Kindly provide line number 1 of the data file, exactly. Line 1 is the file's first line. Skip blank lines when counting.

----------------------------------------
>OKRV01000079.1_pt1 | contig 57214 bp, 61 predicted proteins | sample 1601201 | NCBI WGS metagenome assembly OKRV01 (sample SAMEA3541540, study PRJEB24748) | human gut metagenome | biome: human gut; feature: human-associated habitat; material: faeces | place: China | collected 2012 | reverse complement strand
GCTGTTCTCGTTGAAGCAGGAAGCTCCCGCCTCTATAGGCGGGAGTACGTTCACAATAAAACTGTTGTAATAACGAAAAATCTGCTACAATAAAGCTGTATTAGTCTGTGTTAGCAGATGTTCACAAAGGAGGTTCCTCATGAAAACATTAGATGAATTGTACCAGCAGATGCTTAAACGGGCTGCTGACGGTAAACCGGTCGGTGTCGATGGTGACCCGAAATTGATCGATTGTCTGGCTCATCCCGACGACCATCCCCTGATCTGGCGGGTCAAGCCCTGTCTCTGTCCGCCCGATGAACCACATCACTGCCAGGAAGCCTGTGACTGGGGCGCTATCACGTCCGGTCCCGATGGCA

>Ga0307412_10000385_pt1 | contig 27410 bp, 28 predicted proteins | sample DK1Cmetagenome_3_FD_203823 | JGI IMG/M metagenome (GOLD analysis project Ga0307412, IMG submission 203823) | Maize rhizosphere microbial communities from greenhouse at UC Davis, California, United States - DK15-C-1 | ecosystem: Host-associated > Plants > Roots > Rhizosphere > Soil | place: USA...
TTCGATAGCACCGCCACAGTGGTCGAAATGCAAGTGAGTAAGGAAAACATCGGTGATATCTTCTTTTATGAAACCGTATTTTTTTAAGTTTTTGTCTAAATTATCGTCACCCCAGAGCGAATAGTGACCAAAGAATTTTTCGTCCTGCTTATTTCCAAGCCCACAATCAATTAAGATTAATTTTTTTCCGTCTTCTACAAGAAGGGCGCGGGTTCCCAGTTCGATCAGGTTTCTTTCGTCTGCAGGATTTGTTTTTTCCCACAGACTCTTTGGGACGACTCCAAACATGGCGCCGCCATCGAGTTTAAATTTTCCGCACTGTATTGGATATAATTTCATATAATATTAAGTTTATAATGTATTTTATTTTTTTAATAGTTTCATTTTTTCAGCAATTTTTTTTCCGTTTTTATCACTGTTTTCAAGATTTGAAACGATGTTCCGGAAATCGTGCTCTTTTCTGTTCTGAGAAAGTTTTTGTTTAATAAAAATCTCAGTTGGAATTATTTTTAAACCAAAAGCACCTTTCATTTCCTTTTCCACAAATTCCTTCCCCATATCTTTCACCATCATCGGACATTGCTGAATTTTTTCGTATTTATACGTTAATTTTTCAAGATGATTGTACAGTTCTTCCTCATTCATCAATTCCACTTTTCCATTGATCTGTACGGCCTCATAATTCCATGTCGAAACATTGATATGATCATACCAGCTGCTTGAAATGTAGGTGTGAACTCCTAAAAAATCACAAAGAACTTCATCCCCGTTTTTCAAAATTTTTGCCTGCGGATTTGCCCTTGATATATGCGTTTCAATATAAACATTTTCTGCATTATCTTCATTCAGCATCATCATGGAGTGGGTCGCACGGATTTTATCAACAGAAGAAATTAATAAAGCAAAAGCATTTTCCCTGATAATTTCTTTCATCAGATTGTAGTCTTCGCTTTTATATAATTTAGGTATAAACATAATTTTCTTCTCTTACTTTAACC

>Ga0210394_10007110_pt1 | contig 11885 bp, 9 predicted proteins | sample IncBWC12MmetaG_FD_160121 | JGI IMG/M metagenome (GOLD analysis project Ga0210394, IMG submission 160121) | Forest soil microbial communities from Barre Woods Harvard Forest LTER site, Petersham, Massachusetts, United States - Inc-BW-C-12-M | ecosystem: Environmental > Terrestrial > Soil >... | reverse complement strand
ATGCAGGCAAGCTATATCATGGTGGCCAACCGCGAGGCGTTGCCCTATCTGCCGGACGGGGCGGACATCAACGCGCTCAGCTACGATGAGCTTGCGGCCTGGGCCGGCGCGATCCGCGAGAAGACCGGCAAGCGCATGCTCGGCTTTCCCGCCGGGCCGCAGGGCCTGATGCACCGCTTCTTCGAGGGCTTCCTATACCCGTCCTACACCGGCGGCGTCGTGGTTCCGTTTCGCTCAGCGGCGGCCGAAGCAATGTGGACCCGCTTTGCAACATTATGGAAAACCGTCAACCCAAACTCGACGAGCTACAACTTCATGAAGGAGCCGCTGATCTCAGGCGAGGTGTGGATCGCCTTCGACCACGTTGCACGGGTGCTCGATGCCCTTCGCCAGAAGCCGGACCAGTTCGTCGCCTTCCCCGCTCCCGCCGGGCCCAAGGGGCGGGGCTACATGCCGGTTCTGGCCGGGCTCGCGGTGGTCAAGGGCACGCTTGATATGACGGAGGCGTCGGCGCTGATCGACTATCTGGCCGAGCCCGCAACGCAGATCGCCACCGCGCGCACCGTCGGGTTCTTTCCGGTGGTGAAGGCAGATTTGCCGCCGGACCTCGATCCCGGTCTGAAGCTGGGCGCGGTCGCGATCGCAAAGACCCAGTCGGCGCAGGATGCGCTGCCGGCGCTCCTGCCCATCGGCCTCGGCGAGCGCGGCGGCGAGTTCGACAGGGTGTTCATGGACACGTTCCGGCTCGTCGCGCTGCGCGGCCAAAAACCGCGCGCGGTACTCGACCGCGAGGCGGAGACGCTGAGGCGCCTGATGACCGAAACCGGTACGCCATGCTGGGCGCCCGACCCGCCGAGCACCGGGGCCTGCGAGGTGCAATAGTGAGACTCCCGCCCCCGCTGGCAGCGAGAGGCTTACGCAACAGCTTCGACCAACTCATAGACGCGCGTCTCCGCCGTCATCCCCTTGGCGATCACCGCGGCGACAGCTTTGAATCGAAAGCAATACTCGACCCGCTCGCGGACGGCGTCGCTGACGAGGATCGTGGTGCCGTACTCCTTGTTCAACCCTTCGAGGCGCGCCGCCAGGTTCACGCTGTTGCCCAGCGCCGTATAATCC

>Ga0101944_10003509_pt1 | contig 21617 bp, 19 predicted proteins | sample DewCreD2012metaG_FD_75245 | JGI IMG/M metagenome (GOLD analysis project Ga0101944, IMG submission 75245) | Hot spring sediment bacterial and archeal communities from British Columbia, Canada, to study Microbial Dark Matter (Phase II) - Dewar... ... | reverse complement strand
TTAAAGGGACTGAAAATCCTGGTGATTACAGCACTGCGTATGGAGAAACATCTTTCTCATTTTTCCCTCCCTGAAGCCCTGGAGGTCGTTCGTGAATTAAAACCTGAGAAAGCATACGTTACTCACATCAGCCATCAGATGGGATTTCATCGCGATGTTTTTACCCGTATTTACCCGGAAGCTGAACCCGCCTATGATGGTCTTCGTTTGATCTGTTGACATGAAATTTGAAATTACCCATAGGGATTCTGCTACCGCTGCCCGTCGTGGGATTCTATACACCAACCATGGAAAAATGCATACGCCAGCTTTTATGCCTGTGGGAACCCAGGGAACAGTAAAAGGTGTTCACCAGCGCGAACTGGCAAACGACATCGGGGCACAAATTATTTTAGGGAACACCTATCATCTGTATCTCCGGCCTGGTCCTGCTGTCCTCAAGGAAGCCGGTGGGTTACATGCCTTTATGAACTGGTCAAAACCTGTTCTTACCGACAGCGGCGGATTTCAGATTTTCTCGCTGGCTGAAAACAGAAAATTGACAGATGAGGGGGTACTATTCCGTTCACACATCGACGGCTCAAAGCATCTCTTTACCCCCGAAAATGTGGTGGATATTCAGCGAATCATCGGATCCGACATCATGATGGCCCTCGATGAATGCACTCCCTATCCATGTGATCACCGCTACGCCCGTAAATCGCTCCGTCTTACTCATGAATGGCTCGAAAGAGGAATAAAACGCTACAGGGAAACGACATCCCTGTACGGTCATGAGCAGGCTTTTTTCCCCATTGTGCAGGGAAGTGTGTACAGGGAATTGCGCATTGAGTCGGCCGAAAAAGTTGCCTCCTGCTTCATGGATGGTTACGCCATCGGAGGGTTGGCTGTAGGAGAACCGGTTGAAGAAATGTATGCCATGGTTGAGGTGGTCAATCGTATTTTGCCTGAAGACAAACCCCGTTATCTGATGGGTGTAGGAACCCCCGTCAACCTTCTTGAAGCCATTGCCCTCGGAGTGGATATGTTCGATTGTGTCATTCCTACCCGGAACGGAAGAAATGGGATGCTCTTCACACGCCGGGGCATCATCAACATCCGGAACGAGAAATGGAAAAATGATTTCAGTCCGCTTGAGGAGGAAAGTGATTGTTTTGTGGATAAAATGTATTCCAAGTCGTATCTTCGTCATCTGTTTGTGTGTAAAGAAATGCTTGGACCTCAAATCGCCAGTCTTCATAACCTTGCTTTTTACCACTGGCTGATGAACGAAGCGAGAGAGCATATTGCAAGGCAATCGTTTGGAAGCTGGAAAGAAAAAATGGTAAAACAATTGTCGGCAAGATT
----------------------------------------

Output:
>OKRV01000079.1_pt1 | contig 57214 bp, 61 predicted proteins | sample 1601201 | NCBI WGS metagenome assembly OKRV01 (sample SAMEA3541540, study PRJEB24748) | human gut metagenome | biome: human gut; feature: human-associated habitat; material: faeces | place: China | collected 2012 | reverse complement strand